Debbie Fant, (360) 902-8635Toni Droscher, (360) 902-8604
Peace Arch State Park concerts feature music from Scandinavia, the Caribbean and French Canada, along with the world’s only seated marching bandOLYMPIA – July 18 2017 – The Washington State Parks and Recreation Commission’s Folk and Traditional Arts in the Parks Program invites the public to the annual Peace Arch International Concert Series at Peace Arch Historical State Park on the U.S.-Canadian border in Whatcom county.The free one-hour concerts are scheduled for 2 p.m. each Sunday in August, beginning Aug. 6, at Peace Arch Historical State Park, 1900 A St., Blaine. (Directions) In celebration of the Pacific Northwest’s diverse cultures, the series features music and dance performances representing communities and traditions from throughout the state: Scandinavian fiddle, Caribbean steel pan, French Canadian and Appalachian, and the rousing music of a community brass band.
This summer’s performance schedule:
Aug. 6: Hale Bill & The BoppsHale Bill & the Bopps, based in the Seattle-Tacoma area, offers a musical buffet of toe-tapping tunes from all the Nordic countries—schottisches, waltzes, polskas and much more. The band dishes up the tunes with fiddle, keyboard and voice, plus nyckelharpa (Swedish) and Hardanger fiddle (Norway)—two instruments many in the audience may be seeing for the first time. Hale Bill & the Bopps musicians have been on the Pacific Northwest folk music scene since the 1970s and 1980s, performing primarily at folkdances and festivals. The band took on the name Hale Bill & the Bopps in 1997 while the comet known as Hale Bopp was streaking across the sky. Along with their CD released in 2008, the Bopps can be heard on the soundtrack of two documentaries on aspects of Puget Sound history, “Port Blakely: Memories of a Mill Town” and “Finding Thea” on the life of Tacoma’s iconic tug, the Thea Foss.
Aug. 13: Seattle Women’s Steel Pan ProjectThe Seattle Women's Steel Pan Project is based out of The Martin Luther King Community Center in Seattle and is a multi-generational, multi-ethnic women's Caribbean steel drum band. The band gives women and girls the opportunity to learn how to play and perform Caribbean steel drums and is dedicated to creating a space for women and girls in music through arts education. The steel drum—also called "pan"—is a mallet instrument originating in the 1940s on the island of Trinidad. The Project started in 2013 under the administrative direction of Oriana Estrada and the artistic direction of Michael Shantz. The women who currently make up the group come from a variety of musical and artistic backgrounds.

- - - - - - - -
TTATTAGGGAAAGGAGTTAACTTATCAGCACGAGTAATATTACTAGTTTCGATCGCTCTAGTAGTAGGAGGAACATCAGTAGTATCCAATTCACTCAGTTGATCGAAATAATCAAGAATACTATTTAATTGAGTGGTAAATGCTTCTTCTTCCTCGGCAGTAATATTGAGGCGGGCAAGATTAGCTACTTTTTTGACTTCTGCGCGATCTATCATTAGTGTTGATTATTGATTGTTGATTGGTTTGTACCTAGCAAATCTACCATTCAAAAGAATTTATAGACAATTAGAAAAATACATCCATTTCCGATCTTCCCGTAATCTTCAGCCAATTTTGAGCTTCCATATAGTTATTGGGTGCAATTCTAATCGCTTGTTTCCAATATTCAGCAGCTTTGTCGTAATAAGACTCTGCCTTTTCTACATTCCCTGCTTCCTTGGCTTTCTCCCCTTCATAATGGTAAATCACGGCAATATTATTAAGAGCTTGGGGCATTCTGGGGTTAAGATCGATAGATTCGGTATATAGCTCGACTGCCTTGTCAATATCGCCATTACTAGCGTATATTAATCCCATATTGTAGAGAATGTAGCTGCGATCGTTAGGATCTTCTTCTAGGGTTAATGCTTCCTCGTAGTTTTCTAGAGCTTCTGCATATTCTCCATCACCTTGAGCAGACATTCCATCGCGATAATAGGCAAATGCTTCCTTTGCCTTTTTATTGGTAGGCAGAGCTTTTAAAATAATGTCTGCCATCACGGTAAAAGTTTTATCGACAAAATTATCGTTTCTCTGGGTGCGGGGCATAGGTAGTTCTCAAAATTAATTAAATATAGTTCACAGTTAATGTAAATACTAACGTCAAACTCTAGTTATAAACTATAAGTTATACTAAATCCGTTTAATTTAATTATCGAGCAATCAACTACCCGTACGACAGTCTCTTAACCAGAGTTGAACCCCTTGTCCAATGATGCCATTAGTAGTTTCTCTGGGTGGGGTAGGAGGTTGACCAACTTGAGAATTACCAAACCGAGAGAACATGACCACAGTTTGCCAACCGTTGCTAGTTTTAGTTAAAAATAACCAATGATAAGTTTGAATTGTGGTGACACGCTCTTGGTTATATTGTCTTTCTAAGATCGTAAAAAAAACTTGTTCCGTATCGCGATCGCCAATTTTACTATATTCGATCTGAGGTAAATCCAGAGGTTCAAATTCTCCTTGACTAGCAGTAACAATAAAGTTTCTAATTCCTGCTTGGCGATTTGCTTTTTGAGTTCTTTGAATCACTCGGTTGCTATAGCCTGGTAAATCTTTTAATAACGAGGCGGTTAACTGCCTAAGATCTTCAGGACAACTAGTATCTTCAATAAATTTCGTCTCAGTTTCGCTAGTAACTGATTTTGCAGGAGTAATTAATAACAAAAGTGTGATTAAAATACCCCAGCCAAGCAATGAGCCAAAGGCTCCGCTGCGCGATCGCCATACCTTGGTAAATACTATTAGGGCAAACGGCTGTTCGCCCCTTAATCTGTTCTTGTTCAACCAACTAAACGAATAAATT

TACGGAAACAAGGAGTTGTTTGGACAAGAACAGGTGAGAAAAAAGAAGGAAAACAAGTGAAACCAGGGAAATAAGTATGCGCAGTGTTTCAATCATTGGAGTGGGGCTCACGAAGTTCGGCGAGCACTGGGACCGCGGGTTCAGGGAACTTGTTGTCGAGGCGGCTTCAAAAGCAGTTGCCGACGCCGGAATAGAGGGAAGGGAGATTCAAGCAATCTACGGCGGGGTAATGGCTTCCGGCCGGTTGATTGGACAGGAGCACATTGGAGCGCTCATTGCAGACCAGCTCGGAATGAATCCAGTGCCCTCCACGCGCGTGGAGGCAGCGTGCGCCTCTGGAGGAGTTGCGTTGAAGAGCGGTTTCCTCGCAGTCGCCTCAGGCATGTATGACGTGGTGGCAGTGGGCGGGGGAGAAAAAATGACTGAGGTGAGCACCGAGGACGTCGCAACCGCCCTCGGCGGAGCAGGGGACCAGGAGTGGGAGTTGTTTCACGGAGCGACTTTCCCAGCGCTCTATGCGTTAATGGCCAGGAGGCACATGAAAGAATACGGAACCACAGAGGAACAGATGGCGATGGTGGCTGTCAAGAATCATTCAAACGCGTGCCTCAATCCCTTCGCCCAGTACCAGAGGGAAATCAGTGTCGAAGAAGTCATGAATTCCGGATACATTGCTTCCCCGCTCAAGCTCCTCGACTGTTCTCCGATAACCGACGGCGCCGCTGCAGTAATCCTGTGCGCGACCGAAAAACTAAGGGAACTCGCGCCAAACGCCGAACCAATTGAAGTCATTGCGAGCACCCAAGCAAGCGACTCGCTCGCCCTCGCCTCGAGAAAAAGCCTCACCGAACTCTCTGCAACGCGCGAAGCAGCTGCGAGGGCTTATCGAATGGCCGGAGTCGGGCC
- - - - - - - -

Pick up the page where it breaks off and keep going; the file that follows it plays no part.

Aug. 20: Lisa Ornstein & Dan ComptonVirtuoso fiddler Lisa Ornstein and ace guitarist Dan Compton relish musical conversation. They transcend the form of the fiddle-and-guitar duo by playing completely together from somewhere deep inside the music. A concert with these two takes the audience on a journey deep into the musical heartlands of Quebec and Appalachia, with side trips for songs, stories and original compositions. The depth and diversity of Ornstein’s musical experiences and her powerful playing find their match in Compton’s imaginative, innovative approach to guitar. The result is a dazzling array of tunes and styles. Real-deal music from players who know the traditions inside and out, served up fresh with a side of new tunes.
Aug. 27: The Sedentary Sousa BandBringing their own party with them, the Ballard Sedentary Sousa Band, Seattle’s own non-marching march band, plays the greatest hits of band music and rousing classics by John Philip Sousa, Henry Fillmore and more. This spirited 40-piece brass and wind band comes with a colorful array of band uniforms collected from across the United States. Band director Liz Dreisbach spins tall tales of marching bands of yore, while the world’s only seated majorette, Edith Farrar, takes her place at the front of the band and performs stunning feats of seated baton-twirling. Under no circumstances will this band get up and march!
[NOTE to media: Photos are available upon request.]The concerts are free. A Discover Pass is required for vehicle access to the park. www.discoverpass.wa.gov. About the Folk and Traditional Arts in the Parks ProgramThe International Concert Series is part of a broader series of events celebrating Washington’s diverse cultural communities, presented by the Folk and Traditional Arts in the Parks Program with funding provided by grants from the National Endowment for the Arts and the Washington State Parks Foundation.For more information about the Folks and Traditional Arts in the Parks program, including upcoming events, visit: http://parks.state.wa.us/folkarts or contact Debbie Fant, Program Coordinator, at email@example.com or 360-902-8635.About Peace Arch Historical State ParkThe 30-acre park, which lies on the boundary between the United States and Canada, is the ideal setting for this concert series, which celebrates the rich and diverse cultures of the Pacific Northwest. The day-use park is known for its lush gardens, vast lawns, panoramic views of Point Roberts and Vancouver Island and the 67 foot Peace Arch monument. For more information about the park, visit: http://parks.state.wa.us/562/Peace-Arch_________________________________________________________________________________
The Washington State Parks and Recreation Commission manages more than 100 state parks and properties totaling approximately 120,000 acres. The Commission provides a variety of recreation opportunities for citizens and provides stewardship protection for a diverse array of natural, cultural and historic resources. State Parks’ statewide programs include long-distance trails, boating safety and winter recreation.
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